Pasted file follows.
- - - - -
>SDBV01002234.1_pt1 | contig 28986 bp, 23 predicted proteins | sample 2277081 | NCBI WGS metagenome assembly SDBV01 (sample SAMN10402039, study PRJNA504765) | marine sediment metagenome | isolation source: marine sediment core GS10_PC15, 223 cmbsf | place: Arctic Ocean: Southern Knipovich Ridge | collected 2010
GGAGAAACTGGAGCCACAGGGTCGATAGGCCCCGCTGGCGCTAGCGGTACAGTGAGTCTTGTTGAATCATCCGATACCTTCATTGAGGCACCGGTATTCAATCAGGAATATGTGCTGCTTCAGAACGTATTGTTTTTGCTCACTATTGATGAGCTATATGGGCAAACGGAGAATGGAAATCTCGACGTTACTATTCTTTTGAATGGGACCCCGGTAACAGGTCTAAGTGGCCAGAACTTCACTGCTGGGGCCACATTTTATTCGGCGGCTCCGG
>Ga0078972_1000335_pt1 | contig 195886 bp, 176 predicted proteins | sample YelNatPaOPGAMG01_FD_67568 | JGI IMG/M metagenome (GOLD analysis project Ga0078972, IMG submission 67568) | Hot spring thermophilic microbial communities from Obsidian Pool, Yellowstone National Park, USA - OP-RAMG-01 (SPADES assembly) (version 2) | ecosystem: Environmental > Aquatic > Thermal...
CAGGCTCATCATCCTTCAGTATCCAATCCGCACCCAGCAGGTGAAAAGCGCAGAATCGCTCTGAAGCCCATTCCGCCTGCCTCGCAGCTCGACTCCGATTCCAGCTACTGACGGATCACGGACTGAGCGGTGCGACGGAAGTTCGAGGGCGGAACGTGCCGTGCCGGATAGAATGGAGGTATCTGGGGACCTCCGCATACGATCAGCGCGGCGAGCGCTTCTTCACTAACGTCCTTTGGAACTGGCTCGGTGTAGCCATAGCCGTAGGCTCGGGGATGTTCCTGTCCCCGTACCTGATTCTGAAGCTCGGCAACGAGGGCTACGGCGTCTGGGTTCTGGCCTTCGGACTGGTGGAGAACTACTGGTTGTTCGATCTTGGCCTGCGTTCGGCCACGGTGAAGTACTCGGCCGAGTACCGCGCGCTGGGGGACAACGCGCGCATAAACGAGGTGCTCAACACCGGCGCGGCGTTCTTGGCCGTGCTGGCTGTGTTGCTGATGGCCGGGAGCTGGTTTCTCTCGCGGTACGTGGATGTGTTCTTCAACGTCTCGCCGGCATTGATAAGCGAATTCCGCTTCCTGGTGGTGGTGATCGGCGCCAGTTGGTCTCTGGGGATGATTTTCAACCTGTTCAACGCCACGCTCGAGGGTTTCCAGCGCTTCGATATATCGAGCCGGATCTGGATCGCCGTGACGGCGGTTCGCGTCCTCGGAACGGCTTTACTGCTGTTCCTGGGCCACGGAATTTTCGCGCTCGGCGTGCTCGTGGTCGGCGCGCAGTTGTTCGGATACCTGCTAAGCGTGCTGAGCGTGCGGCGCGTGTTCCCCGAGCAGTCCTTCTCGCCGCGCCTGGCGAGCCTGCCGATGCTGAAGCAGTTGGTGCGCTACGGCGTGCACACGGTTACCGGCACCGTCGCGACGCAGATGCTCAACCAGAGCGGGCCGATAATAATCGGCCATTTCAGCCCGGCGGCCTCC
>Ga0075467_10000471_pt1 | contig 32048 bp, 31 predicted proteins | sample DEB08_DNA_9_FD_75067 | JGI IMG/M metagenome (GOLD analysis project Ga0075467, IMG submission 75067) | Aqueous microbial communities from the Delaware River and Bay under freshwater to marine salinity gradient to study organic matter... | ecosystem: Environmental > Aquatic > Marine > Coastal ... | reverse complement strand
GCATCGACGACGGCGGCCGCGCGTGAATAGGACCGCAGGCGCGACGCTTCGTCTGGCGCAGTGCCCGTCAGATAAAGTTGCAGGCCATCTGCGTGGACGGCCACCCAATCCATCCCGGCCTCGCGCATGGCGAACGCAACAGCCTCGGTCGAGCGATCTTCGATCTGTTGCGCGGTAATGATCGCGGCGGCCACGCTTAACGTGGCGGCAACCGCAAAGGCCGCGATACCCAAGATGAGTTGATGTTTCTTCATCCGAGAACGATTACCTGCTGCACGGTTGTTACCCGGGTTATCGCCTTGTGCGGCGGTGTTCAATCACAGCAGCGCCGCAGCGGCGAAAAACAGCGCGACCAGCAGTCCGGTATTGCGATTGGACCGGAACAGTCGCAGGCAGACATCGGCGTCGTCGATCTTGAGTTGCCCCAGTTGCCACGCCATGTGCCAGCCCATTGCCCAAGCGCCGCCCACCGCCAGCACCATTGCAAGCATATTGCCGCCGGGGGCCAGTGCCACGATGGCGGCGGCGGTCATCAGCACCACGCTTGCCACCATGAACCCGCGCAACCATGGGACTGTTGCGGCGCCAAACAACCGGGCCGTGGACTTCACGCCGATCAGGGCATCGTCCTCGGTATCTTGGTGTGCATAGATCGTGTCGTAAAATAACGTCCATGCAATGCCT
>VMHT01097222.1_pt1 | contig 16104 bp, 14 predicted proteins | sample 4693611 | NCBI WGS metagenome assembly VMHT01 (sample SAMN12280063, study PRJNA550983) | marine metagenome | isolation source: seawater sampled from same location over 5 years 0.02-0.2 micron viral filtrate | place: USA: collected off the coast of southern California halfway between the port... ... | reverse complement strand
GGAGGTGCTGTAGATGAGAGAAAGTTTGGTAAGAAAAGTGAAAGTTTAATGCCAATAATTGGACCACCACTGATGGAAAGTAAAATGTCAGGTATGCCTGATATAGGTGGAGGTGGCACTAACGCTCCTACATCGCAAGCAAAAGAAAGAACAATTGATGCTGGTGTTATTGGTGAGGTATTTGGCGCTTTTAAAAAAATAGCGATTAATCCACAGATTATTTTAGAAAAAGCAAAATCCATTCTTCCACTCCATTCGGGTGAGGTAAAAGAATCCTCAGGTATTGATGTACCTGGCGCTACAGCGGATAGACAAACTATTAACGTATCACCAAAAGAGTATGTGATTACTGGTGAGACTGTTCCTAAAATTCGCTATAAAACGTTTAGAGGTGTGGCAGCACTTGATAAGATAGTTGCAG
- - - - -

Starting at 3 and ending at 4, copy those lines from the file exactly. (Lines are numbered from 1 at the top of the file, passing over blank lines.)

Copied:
>Ga0078972_1000335_pt1 | contig 195886 bp, 176 predicted proteins | sample YelNatPaOPGAMG01_FD_67568 | JGI IMG/M metagenome (GOLD analysis project Ga0078972, IMG submission 67568) | Hot spring thermophilic microbial communities from Obsidian Pool, Yellowstone National Park, USA - OP-RAMG-01 (SPADES assembly) (version 2) | ecosystem: Environmental > Aquatic > Thermal...
CAGGCTCATCATCCTTCAGTATCCAATCCGCACCCAGCAGGTGAAAAGCGCAGAATCGCTCTGAAGCCCATTCCGCCTGCCTCGCAGCTCGACTCCGATTCCAGCTACTGACGGATCACGGACTGAGCGGTGCGACGGAAGTTCGAGGGCGGAACGTGCCGTGCCGGATAGAATGGAGGTATCTGGGGACCTCCGCATACGATCAGCGCGGCGAGCGCTTCTTCACTAACGTCCTTTGGAACTGGCTCGGTGTAGCCATAGCCGTAGGCTCGGGGATGTTCCTGTCCCCGTACCTGATTCTGAAGCTCGGCAACGAGGGCTACGGCGTCTGGGTTCTGGCCTTCGGACTGGTGGAGAACTACTGGTTGTTCGATCTTGGCCTGCGTTCGGCCACGGTGAAGTACTCGGCCGAGTACCGCGCGCTGGGGGACAACGCGCGCATAAACGAGGTGCTCAACACCGGCGCGGCGTTCTTGGCCGTGCTGGCTGTGTTGCTGATGGCCGGGAGCTGGTTTCTCTCGCGGTACGTGGATGTGTTCTTCAACGTCTCGCCGGCATTGATAAGCGAATTCCGCTTCCTGGTGGTGGTGATCGGCGCCAGTTGGTCTCTGGGGATGATTTTCAACCTGTTCAACGCCACGCTCGAGGGTTTCCAGCGCTTCGATATATCGAGCCGGATCTGGATCGCCGTGACGGCGGTTCGCGTCCTCGGAACGGCTTTACTGCTGTTCCTGGGCCACGGAATTTTCGCGCTCGGCGTGCTCGTGGTCGGCGCGCAGTTGTTCGGATACCTGCTAAGCGTGCTGAGCGTGCGGCGCGTGTTCCCCGAGCAGTCCTTCTCGCCGCGCCTGGCGAGCCTGCCGATGCTGAAGCAGTTGGTGCGCTACGGCGTGCACACGGTTACCGGCACCGTCGCGACGCAGATGCTCAACCAGAGCGGGCCGATAATAATCGGCCATTTCAGCCCGGCGGCCTCC